Scientists have found a new clue that Parkinson's disease may get its start not in the brain but in the gut—maybe in the appendix. People who had their appendix removed early in life had a lower risk of getting the tremor-inducing brain disease decades later, researchers report. Why? A peek at surgically removed appendix tissue shows this tiny organ, often considered useless, seems to be a storage depot for an abnormal protein—one that, if it somehow makes its way into the brain, becomes a hallmark of Parkinson's, per the AP. The big surprise, per studies published in the journal Science Translational Medicine: Lots of people may harbor clumps of that worrisome protein in their appendix, both young and old, and people with healthy brains as well as those with Parkinson's.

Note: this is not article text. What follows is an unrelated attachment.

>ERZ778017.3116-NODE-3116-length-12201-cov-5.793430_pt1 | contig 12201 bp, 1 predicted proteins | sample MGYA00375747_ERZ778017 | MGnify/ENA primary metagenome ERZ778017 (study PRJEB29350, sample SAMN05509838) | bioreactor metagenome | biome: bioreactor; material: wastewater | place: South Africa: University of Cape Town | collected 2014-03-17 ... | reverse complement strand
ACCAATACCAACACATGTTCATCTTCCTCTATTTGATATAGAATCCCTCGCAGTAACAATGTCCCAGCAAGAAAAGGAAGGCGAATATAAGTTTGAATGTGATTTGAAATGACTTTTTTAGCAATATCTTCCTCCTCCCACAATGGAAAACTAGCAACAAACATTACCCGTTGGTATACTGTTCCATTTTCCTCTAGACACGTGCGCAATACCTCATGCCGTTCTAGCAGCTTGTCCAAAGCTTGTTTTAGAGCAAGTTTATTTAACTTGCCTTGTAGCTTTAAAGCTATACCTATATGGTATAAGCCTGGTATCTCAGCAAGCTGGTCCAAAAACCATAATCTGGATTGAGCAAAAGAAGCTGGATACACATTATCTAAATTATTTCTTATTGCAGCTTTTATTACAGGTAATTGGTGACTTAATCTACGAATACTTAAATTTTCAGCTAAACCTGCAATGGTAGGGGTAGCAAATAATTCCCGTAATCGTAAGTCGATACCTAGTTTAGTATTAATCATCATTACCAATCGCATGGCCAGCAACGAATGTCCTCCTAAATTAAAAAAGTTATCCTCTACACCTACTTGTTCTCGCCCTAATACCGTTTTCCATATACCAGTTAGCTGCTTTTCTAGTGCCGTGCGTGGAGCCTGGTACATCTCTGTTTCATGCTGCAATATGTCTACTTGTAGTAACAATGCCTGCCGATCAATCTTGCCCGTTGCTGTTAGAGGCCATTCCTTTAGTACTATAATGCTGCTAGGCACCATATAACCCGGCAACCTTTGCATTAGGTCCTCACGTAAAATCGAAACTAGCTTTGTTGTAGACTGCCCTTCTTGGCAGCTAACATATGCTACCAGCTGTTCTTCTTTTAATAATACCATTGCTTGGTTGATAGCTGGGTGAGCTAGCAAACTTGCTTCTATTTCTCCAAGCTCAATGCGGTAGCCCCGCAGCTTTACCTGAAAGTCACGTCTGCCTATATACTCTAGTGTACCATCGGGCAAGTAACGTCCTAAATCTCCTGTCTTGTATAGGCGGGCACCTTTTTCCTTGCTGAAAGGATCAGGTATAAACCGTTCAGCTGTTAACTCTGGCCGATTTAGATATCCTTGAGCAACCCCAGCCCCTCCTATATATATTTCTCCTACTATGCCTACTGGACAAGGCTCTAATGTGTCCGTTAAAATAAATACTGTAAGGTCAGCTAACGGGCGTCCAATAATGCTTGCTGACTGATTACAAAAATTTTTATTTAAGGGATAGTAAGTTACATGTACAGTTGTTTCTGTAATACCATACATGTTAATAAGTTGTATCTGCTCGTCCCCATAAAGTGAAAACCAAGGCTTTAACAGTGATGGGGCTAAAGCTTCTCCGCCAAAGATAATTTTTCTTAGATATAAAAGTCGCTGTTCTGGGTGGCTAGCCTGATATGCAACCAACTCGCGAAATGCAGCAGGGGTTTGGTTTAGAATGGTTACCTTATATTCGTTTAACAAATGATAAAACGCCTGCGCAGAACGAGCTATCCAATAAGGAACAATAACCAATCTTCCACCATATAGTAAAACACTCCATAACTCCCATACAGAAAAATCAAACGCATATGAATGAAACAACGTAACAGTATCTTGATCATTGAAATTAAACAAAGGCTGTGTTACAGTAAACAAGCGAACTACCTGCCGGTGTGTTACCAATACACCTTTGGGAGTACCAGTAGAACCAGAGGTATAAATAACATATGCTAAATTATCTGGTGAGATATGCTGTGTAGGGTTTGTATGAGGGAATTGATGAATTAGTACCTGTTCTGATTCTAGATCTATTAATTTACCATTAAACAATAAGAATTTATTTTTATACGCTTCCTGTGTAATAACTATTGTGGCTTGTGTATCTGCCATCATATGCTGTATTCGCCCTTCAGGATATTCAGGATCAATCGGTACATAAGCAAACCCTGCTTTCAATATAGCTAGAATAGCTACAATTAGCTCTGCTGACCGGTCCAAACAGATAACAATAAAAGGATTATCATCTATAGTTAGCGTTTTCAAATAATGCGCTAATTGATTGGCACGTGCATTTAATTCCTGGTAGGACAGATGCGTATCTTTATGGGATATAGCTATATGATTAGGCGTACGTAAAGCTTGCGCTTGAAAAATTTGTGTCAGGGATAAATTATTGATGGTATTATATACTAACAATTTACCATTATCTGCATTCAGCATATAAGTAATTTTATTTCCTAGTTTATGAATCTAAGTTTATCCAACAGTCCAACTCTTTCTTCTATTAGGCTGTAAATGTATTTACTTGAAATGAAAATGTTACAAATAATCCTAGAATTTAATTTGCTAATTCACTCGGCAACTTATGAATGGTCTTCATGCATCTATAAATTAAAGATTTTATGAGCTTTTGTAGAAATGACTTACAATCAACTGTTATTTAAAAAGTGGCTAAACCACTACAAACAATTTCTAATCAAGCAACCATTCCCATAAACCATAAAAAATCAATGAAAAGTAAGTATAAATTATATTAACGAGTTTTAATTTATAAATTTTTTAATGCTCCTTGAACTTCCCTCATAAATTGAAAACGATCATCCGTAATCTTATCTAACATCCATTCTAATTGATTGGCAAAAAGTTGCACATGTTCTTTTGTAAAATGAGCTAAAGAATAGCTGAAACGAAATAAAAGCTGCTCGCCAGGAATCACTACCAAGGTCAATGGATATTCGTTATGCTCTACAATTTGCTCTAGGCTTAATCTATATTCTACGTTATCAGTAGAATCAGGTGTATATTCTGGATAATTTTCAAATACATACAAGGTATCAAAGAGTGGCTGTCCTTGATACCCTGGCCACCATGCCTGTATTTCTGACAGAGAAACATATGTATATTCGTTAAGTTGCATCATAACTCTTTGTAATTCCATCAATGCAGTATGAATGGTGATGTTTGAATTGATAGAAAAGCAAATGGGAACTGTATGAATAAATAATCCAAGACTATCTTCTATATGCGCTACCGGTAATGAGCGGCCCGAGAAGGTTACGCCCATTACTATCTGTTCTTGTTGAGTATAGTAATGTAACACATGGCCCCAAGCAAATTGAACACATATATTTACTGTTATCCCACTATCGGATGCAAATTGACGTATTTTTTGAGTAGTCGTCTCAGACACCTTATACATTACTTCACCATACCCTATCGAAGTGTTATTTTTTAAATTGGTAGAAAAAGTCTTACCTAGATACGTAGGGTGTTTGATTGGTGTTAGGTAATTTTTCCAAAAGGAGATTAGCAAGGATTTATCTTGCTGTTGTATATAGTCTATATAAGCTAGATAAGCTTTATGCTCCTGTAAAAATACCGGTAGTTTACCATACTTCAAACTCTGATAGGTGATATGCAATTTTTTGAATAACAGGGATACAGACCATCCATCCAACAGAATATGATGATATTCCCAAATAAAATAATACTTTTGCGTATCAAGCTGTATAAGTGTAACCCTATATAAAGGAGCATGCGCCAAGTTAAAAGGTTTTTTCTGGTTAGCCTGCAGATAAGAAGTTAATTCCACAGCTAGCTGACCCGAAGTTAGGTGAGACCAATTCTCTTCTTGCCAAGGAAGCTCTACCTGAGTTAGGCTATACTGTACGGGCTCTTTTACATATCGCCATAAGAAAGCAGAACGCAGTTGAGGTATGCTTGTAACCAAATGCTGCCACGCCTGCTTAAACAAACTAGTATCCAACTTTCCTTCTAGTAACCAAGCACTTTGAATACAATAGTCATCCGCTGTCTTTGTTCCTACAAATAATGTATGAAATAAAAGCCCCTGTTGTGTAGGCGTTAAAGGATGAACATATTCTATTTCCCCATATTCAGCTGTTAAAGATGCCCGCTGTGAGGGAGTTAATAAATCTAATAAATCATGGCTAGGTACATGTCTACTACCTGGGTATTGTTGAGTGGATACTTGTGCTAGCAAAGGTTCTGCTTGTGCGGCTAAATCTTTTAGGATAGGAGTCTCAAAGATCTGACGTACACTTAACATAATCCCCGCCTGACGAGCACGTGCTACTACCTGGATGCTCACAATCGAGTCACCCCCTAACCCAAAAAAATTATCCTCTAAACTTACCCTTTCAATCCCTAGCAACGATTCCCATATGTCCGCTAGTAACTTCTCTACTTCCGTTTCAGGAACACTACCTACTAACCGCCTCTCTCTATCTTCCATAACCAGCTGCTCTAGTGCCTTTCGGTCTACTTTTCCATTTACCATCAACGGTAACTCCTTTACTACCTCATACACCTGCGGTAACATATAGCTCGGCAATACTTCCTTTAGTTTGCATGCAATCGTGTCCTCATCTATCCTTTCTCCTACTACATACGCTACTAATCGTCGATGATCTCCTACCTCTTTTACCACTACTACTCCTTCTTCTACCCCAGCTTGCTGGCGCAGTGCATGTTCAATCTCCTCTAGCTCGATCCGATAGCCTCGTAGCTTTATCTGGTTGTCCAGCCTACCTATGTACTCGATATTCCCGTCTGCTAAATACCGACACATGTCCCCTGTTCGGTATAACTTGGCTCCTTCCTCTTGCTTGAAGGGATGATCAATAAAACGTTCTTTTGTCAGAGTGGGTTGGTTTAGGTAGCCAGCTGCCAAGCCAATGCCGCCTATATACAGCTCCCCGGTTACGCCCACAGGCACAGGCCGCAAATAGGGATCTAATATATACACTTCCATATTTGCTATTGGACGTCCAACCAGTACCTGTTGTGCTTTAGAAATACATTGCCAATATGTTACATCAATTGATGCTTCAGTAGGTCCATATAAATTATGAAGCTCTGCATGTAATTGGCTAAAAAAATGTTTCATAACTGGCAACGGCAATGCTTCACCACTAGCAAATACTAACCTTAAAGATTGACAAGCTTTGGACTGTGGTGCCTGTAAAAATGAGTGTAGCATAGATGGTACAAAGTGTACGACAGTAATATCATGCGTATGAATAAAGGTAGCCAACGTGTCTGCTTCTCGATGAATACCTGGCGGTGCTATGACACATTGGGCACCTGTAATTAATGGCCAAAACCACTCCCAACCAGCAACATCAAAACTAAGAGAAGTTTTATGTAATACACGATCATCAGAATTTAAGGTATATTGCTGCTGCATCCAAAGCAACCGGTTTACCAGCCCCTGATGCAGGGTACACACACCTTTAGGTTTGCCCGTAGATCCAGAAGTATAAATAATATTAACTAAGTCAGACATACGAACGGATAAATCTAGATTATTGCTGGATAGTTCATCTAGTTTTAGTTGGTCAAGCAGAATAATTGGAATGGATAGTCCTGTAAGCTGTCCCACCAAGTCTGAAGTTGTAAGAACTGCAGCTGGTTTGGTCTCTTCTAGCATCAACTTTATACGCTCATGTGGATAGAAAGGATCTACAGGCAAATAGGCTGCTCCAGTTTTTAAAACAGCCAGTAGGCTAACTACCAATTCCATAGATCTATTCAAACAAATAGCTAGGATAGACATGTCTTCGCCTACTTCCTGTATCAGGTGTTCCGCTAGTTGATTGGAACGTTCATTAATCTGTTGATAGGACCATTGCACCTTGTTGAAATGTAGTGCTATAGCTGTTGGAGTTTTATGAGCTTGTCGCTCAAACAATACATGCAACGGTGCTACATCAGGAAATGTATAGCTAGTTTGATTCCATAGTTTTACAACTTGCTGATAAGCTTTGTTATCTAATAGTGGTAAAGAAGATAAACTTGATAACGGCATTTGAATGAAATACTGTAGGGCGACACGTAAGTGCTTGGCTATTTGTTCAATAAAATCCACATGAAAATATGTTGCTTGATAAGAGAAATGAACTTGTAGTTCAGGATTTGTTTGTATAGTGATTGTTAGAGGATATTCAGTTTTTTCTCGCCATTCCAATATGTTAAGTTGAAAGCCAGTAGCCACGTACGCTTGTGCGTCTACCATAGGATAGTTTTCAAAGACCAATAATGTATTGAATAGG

For years, scientists have hypothesized about what might cause the gut-Parkinson's connection. One main theory: Maybe bad "alpha-synuclein" proteins can travel from nerve fibers in the GI tract up the vagus nerve, which connects the body's major organs to the brain. Abnormal alpha-synuclein is toxic to brain cells involved with movement. But don't look for a surgeon just yet. "We're not saying to go out and get an appendectomy," stresses neuroscientist Viviane Labrie of Michigan's Van Andel Institute. After all, there are plenty of people who have no appendix, yet still develop Parkinson's. Still, the findings promise to re-energize related research. "This is a great piece of the puzzle," a Parkinson's specialist not tied to the study says. "It's a fundamental clue." (The appendix may have once been more useful.)